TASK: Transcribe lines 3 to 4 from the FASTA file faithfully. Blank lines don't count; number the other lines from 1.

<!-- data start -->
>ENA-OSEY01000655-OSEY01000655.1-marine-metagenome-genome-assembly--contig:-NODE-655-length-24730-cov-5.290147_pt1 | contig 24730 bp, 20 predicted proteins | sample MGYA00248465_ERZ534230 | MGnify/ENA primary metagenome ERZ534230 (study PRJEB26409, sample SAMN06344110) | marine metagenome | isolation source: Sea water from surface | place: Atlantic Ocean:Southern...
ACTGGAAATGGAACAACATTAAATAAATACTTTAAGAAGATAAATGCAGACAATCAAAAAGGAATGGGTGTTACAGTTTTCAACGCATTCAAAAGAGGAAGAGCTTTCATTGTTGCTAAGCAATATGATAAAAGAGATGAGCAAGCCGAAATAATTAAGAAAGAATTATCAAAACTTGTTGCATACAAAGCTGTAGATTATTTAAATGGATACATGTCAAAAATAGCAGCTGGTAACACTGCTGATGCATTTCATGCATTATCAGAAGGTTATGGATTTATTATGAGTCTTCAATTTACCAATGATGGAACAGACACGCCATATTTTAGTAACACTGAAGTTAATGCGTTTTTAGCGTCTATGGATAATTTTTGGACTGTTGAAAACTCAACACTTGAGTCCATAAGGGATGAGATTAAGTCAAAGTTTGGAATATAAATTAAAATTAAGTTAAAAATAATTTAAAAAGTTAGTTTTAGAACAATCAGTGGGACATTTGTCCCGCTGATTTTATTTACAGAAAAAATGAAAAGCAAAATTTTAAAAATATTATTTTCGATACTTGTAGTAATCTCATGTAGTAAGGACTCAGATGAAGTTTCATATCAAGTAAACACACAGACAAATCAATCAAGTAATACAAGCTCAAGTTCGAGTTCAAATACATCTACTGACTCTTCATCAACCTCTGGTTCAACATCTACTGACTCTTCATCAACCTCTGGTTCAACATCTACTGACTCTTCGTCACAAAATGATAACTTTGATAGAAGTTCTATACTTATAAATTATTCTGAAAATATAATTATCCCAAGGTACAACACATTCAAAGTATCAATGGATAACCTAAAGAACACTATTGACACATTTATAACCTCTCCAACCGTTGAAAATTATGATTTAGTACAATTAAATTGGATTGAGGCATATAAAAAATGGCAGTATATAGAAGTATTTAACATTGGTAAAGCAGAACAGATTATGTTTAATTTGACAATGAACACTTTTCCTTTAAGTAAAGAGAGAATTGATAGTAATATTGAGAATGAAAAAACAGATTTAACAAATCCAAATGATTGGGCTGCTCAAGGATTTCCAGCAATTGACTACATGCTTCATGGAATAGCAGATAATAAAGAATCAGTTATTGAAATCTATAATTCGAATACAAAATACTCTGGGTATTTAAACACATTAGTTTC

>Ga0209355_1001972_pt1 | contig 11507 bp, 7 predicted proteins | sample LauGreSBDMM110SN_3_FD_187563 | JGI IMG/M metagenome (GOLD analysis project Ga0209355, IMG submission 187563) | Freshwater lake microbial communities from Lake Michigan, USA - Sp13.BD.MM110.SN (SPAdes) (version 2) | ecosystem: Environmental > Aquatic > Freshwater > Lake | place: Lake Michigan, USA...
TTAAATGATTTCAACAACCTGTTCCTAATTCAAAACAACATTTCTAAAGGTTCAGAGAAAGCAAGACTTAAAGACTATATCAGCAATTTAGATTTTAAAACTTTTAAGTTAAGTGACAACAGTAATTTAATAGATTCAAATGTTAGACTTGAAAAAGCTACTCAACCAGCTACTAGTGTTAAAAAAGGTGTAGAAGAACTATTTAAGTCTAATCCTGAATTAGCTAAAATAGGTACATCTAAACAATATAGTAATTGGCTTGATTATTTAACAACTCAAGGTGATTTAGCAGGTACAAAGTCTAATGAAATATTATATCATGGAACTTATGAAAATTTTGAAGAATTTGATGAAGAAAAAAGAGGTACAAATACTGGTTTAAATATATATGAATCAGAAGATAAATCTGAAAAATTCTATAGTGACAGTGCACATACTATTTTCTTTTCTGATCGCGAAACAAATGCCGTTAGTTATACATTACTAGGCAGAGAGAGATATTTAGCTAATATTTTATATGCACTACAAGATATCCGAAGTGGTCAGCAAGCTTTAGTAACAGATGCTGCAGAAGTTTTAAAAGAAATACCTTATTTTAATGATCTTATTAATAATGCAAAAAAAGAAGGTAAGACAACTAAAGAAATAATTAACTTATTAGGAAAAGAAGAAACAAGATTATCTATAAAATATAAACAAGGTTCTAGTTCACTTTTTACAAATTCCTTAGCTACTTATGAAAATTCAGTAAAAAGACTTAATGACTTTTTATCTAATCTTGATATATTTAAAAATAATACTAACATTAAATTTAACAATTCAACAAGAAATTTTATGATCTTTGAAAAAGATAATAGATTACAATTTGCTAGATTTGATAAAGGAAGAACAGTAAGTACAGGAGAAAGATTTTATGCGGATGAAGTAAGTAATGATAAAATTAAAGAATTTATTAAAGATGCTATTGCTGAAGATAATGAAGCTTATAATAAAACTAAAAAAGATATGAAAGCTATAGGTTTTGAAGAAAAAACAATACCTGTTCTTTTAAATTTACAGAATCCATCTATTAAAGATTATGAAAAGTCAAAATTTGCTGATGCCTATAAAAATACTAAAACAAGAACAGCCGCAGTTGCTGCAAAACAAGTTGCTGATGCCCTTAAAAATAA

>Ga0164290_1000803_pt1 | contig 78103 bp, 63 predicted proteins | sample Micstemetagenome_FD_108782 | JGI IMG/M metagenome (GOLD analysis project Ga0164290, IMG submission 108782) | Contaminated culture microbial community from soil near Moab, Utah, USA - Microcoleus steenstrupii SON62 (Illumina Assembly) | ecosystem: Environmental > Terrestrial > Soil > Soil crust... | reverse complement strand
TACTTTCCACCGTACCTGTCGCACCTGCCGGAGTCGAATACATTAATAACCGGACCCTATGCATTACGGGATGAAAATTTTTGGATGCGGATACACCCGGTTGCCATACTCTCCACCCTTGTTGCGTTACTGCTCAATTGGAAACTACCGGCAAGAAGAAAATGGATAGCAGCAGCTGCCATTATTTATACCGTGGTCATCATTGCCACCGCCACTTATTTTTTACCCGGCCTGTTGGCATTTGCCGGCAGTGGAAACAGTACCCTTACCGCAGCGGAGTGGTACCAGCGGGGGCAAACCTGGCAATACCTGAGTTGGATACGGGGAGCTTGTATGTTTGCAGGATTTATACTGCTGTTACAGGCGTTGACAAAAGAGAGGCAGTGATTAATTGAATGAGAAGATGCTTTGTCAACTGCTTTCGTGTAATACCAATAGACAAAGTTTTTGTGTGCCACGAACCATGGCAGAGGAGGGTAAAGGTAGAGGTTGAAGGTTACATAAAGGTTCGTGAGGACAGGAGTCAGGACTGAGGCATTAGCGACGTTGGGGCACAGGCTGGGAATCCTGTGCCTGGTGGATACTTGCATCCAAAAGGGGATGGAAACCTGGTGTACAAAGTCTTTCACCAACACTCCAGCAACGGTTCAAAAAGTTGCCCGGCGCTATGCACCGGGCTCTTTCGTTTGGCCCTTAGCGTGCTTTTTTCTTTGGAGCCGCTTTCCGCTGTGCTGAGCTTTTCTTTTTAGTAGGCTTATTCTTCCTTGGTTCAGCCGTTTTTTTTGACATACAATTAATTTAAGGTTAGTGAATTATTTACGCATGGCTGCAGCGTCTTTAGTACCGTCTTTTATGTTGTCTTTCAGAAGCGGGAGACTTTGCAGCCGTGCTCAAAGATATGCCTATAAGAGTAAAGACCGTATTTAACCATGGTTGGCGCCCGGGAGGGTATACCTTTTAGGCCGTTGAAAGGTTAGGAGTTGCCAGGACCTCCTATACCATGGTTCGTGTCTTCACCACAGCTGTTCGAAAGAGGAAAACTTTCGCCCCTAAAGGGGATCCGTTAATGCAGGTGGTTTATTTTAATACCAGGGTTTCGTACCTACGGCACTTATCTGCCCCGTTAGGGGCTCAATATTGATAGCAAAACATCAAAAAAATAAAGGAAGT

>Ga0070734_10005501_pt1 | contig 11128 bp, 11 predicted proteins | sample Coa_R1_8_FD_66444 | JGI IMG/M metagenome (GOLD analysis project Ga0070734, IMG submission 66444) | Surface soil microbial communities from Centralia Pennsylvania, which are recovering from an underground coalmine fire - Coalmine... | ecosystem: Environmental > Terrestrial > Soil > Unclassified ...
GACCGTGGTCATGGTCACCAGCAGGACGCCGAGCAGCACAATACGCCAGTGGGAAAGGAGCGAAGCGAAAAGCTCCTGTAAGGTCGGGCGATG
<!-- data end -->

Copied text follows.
>Ga0209355_1001972_pt1 | contig 11507 bp, 7 predicted proteins | sample LauGreSBDMM110SN_3_FD_187563 | JGI IMG/M metagenome (GOLD analysis project Ga0209355, IMG submission 187563) | Freshwater lake microbial communities from Lake Michigan, USA - Sp13.BD.MM110.SN (SPAdes) (version 2) | ecosystem: Environmental > Aquatic > Freshwater > Lake | place: Lake Michigan, USA...
TTAAATGATTTCAACAACCTGTTCCTAATTCAAAACAACATTTCTAAAGGTTCAGAGAAAGCAAGACTTAAAGACTATATCAGCAATTTAGATTTTAAAACTTTTAAGTTAAGTGACAACAGTAATTTAATAGATTCAAATGTTAGACTTGAAAAAGCTACTCAACCAGCTACTAGTGTTAAAAAAGGTGTAGAAGAACTATTTAAGTCTAATCCTGAATTAGCTAAAATAGGTACATCTAAACAATATAGTAATTGGCTTGATTATTTAACAACTCAAGGTGATTTAGCAGGTACAAAGTCTAATGAAATATTATATCATGGAACTTATGAAAATTTTGAAGAATTTGATGAAGAAAAAAGAGGTACAAATACTGGTTTAAATATATATGAATCAGAAGATAAATCTGAAAAATTCTATAGTGACAGTGCACATACTATTTTCTTTTCTGATCGCGAAACAAATGCCGTTAGTTATACATTACTAGGCAGAGAGAGATATTTAGCTAATATTTTATATGCACTACAAGATATCCGAAGTGGTCAGCAAGCTTTAGTAACAGATGCTGCAGAAGTTTTAAAAGAAATACCTTATTTTAATGATCTTATTAATAATGCAAAAAAAGAAGGTAAGACAACTAAAGAAATAATTAACTTATTAGGAAAAGAAGAAACAAGATTATCTATAAAATATAAACAAGGTTCTAGTTCACTTTTTACAAATTCCTTAGCTACTTATGAAAATTCAGTAAAAAGACTTAATGACTTTTTATCTAATCTTGATATATTTAAAAATAATACTAACATTAAATTTAACAATTCAACAAGAAATTTTATGATCTTTGAAAAAGATAATAGATTACAATTTGCTAGATTTGATAAAGGAAGAACAGTAAGTACAGGAGAAAGATTTTATGCGGATGAAGTAAGTAATGATAAAATTAAAGAATTTATTAAAGATGCTATTGCTGAAGATAATGAAGCTTATAATAAAACTAAAAAAGATATGAAAGCTATAGGTTTTGAAGAAAAAACAATACCTGTTCTTTTAAATTTACAGAATCCATCTATTAAAGATTATGAAAAGTCAAAATTTGCTGATGCCTATAAAAATACTAAAACAAGAACAGCCGCAGTTGCTGCAAAACAAGTTGCTGATGCCCTTAAAAATAA